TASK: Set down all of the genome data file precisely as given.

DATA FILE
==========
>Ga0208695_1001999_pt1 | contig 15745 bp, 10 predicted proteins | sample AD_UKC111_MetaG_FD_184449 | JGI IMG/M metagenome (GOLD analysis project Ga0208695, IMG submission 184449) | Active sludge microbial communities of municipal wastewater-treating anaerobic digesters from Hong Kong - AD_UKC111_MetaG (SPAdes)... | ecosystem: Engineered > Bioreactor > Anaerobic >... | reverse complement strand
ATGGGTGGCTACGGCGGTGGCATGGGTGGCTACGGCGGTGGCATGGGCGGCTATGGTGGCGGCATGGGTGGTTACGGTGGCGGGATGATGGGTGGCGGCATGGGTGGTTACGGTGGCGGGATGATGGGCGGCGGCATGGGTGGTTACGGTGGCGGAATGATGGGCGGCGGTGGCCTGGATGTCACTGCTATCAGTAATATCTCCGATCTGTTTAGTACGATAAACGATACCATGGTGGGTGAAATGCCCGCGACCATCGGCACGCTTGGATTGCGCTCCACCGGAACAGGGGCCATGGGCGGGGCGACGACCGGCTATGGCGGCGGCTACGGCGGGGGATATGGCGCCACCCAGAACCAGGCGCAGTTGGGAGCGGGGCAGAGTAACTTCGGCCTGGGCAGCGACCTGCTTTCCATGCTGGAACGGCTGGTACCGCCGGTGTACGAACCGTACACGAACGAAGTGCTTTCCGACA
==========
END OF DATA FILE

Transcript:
>Ga0208695_1001999_pt1 | contig 15745 bp, 10 predicted proteins | sample AD_UKC111_MetaG_FD_184449 | JGI IMG/M metagenome (GOLD analysis project Ga0208695, IMG submission 184449) | Active sludge microbial communities of municipal wastewater-treating anaerobic digesters from Hong Kong - AD_UKC111_MetaG (SPAdes)... | ecosystem: Engineered > Bioreactor > Anaerobic >... | reverse complement strand
ATGGGTGGCTACGGCGGTGGCATGGGTGGCTACGGCGGTGGCATGGGCGGCTATGGTGGCGGCATGGGTGGTTACGGTGGCGGGATGATGGGTGGCGGCATGGGTGGTTACGGTGGCGGGATGATGGGCGGCGGCATGGGTGGTTACGGTGGCGGAATGATGGGCGGCGGTGGCCTGGATGTCACTGCTATCAGTAATATCTCCGATCTGTTTAGTACGATAAACGATACCATGGTGGGTGAAATGCCCGCGACCATCGGCACGCTTGGATTGCGCTCCACCGGAACAGGGGCCATGGGCGGGGCGACGACCGGCTATGGCGGCGGCTACGGCGGGGGATATGGCGCCACCCAGAACCAGGCGCAGTTGGGAGCGGGGCAGAGTAACTTCGGCCTGGGCAGCGACCTGCTTTCCATGCTGGAACGGCTGGTACCGCCGGTGTACGAACCGTACACGAACGAAGTGCTTTCCGACA